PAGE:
Blood Cancer: The Silent Disease


NASHVILLE, Tenn. (Ivanhoe Newswire) – About every three minutes, someone in the U.S. is diagnosed with blood cancer, and every nine minutes, someone dies from it. Now, researchers are trying to determine what causes certain mutated genes to replicate out of control and trigger blood cancer.

Phil Pfeffer is a 78-year-old entrepreneur and philanthropist, but lately, he had debilitating fatigue.

“He [my doctor]has been concerned that I was showing up being anemic, and didn’t really know why,” Phil says.

Blood cancer could be a potential reason, so Phil enrolled in a genetic study to see if he had any genetic mutations that may trigger blood cancer.

Alexander Bick, MD, PhD, a Professor at the Vanderbilt University Medical Center, explains, “With age, our stem cells — the cells that make up all the blood in our body – divide, and every time these cells divide, they acquire new mutations. Once in a while, you get a mutation in the wrong place at the wrong time.”

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The question is, why?

“Clonal hematopoiesis is really a silent disease, happens in our blood cells and just looking at a patient, you would never know that they had it. This disease that we call clonal hematopoiesis, was only, really, discovered about five years ago, and, you know, just in the past five years, we’re getting a much better sense of what mutations in the blood are really harmful and cause blood cancer,” Dr. Bick further explains.

So far, Phil’s genes do not put him at risk for blood cancer. Once he got the news, he headed to the family farm to celebrate.

As we age, the probability of having a mutated gene increases. Only one percent of them are seen in people under 40, while 10 percent of people over 70 have them.

Contributors to this news report include: Donna Parker, Producer; Roque Correa, Videographer & Editor.

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REPORT:        MB #5287

BACKGROUND: Clonal blood cancers, also known as hematologic malignancies, are a group of cancers that originate in the blood-forming tissues of the body. These cancers occur when abnormal blood cells, often referred to as “clonal cells,” multiply uncontrollably, crowding out healthy blood cells and interfering with the normal functioning of the blood and immune systems. Blood cancers account for around 10 percent of all diagnosed cancers in the United States each year. They are more common in men than in women and treatments can range from active surveillance without cancer-directed therapies to standard treatment therapies.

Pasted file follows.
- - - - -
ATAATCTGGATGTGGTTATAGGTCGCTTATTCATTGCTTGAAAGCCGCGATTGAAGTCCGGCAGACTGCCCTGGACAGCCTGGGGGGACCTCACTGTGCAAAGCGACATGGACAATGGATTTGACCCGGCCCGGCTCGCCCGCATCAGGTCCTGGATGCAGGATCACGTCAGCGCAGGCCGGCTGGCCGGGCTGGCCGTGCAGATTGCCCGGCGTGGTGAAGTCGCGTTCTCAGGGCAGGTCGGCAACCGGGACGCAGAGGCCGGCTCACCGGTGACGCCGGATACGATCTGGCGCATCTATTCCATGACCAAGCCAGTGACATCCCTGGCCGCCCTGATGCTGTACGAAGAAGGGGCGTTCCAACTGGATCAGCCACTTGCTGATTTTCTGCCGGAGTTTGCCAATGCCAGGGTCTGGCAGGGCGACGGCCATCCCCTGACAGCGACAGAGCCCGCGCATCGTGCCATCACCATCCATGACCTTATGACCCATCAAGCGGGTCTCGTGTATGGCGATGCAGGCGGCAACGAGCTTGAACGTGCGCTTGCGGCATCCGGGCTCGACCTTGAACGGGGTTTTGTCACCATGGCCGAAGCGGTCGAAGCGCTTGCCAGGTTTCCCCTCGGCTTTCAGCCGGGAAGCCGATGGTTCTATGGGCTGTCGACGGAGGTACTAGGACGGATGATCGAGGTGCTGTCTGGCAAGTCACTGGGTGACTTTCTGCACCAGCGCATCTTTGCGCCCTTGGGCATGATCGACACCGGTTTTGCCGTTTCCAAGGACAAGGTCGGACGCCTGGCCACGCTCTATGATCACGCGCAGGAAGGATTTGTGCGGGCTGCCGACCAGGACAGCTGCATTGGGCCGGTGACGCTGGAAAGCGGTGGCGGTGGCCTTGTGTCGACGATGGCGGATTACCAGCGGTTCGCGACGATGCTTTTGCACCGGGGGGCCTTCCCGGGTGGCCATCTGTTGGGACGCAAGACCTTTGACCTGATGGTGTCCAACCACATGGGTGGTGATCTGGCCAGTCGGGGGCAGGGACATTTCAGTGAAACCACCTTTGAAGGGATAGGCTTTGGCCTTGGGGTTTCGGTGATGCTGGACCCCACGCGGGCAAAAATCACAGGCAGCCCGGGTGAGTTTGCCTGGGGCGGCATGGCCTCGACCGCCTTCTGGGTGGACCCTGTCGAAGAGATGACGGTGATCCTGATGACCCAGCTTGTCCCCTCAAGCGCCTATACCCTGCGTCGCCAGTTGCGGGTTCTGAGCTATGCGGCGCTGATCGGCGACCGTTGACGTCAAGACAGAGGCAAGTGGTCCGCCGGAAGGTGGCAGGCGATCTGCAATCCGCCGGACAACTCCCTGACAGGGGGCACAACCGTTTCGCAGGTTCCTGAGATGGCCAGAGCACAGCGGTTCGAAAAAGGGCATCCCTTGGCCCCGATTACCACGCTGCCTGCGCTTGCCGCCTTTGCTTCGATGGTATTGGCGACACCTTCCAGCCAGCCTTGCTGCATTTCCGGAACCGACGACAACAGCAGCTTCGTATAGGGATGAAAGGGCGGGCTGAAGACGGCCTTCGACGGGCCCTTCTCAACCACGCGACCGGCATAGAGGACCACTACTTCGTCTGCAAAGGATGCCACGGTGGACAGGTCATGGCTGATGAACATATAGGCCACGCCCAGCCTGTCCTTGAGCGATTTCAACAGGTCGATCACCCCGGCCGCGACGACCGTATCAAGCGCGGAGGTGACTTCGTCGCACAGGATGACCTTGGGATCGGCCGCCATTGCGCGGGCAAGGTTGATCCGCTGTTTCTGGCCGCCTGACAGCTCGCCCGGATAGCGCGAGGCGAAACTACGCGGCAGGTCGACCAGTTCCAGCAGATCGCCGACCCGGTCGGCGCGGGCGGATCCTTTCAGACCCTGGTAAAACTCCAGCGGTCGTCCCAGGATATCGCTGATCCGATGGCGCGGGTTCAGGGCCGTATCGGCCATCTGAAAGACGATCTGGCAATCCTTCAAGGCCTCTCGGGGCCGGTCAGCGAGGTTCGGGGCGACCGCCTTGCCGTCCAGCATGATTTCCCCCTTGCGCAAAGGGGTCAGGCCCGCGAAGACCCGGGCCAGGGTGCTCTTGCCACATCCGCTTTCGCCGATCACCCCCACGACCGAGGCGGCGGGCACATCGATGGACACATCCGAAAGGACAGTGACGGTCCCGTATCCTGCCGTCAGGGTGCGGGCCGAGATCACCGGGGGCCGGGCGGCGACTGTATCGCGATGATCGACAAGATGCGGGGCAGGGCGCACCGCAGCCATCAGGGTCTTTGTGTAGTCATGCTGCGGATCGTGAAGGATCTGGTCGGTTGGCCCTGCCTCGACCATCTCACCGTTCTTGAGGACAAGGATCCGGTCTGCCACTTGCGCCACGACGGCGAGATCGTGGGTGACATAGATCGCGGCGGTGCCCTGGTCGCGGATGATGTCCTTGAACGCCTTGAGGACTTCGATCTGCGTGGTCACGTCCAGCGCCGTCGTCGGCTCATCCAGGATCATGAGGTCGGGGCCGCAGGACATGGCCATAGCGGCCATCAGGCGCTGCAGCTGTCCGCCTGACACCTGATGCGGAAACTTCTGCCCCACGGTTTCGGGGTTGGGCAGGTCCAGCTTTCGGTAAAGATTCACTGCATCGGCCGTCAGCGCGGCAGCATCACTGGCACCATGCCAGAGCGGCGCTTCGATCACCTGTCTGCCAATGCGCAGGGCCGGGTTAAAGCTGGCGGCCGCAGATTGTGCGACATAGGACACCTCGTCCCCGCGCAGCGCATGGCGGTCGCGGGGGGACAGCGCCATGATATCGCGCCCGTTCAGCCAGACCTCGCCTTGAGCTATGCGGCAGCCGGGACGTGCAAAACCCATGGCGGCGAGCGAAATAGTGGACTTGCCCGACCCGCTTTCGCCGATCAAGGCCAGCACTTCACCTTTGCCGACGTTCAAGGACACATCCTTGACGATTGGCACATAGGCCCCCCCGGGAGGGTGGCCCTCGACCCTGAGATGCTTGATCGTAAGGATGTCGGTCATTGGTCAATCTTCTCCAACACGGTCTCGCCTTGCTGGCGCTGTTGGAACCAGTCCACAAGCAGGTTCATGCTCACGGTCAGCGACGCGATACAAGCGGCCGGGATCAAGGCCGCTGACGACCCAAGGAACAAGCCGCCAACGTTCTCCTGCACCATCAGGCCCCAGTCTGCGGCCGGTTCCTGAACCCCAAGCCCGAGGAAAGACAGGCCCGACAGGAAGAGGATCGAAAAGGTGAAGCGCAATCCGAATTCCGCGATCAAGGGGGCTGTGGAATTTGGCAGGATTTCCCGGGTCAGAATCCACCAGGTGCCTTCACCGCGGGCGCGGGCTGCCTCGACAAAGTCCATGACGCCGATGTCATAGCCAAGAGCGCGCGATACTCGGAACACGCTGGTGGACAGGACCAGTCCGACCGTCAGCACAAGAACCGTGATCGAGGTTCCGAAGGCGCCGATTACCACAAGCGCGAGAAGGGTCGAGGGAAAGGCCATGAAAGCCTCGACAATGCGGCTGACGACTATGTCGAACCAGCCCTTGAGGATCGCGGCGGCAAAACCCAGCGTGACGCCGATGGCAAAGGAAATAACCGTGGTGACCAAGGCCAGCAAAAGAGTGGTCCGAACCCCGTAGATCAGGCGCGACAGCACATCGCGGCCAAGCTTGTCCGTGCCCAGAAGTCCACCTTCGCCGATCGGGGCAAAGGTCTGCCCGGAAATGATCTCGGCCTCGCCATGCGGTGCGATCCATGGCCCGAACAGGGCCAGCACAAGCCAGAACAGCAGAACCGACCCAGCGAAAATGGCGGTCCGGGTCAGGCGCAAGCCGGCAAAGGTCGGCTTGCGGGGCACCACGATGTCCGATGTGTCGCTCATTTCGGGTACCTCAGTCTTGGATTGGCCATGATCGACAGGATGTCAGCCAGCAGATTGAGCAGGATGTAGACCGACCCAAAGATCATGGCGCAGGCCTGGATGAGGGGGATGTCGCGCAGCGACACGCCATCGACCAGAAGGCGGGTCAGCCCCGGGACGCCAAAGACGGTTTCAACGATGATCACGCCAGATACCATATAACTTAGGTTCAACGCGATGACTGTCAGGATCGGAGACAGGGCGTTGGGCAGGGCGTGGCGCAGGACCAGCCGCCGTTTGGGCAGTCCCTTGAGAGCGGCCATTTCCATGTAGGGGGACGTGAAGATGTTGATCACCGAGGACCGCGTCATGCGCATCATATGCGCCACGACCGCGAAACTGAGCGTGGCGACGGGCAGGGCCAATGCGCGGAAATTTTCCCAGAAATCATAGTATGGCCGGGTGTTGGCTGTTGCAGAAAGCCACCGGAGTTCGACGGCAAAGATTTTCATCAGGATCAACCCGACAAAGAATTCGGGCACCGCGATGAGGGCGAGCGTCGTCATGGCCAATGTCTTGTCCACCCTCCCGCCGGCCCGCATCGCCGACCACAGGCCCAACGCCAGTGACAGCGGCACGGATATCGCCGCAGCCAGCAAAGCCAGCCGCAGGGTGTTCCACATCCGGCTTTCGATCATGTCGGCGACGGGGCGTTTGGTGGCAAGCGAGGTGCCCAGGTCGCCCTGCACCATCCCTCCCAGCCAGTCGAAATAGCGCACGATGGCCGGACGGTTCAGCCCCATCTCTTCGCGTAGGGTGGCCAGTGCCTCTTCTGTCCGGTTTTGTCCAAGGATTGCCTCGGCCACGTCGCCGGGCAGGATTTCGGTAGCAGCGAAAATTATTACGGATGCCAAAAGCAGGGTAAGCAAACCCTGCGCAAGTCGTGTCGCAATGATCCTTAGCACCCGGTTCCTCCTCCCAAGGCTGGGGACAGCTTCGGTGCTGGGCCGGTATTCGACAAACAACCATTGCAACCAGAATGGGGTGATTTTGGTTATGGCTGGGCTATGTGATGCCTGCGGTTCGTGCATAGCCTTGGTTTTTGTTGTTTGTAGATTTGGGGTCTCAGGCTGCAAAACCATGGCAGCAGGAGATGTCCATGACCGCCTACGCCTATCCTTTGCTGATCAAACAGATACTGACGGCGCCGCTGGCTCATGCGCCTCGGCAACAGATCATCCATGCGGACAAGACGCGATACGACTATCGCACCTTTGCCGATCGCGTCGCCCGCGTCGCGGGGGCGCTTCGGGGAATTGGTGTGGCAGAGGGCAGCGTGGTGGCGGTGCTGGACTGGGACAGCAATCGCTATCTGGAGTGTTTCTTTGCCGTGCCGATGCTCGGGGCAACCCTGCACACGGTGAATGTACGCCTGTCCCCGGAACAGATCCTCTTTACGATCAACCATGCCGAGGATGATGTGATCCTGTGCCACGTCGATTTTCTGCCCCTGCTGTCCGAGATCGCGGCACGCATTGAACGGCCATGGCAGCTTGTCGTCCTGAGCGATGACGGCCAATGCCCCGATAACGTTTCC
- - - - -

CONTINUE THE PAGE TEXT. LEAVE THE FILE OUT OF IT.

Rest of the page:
DIAGNOSING: Diagnosis typically involves blood tests, bone marrow biopsies, imaging studies, and other specialized tests. A definitive diagnosis is essential for determining the specific type of blood cancer and its stage. Symptoms of clonal blood cancers can vary depending on the specific type and stage of the cancer but may include fatigue, unexplained weight loss, frequent infections, bruising, bleeding, enlarged lymph nodes, bone pain, and changes in blood cell counts. Treatment options for clonal blood cancers depend on the type, stage, and individual patient factors. Common treatment modalities include chemotherapy, radiation therapy, stem cell transplantation, targeted therapies, immunotherapy, and supportive care to manage symptoms and side effects.


NEW TECHNOLOGY: The Food and Drug Administration approved the usage of Talquetamab and Elranatamab as a form of targeted immunotherapy called bispecific antibodies. These are the first of its kind in their class approved for treatment of multiple myeloma. Both treatments work to bind together a protein called GPCR5D, that is highly expressed in the surfacing of multiple myeloma cells. The other part of the treatment binds an immune cell, called the T-cell. Once the T-cell and myeloma cell bind, it can kill the myeloma cell without causing harm to other cells.



Craig Boerner

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Doctor Q and A

Read the entire Doctor Q&A for Alexander Bick, MD, PhD, Professor

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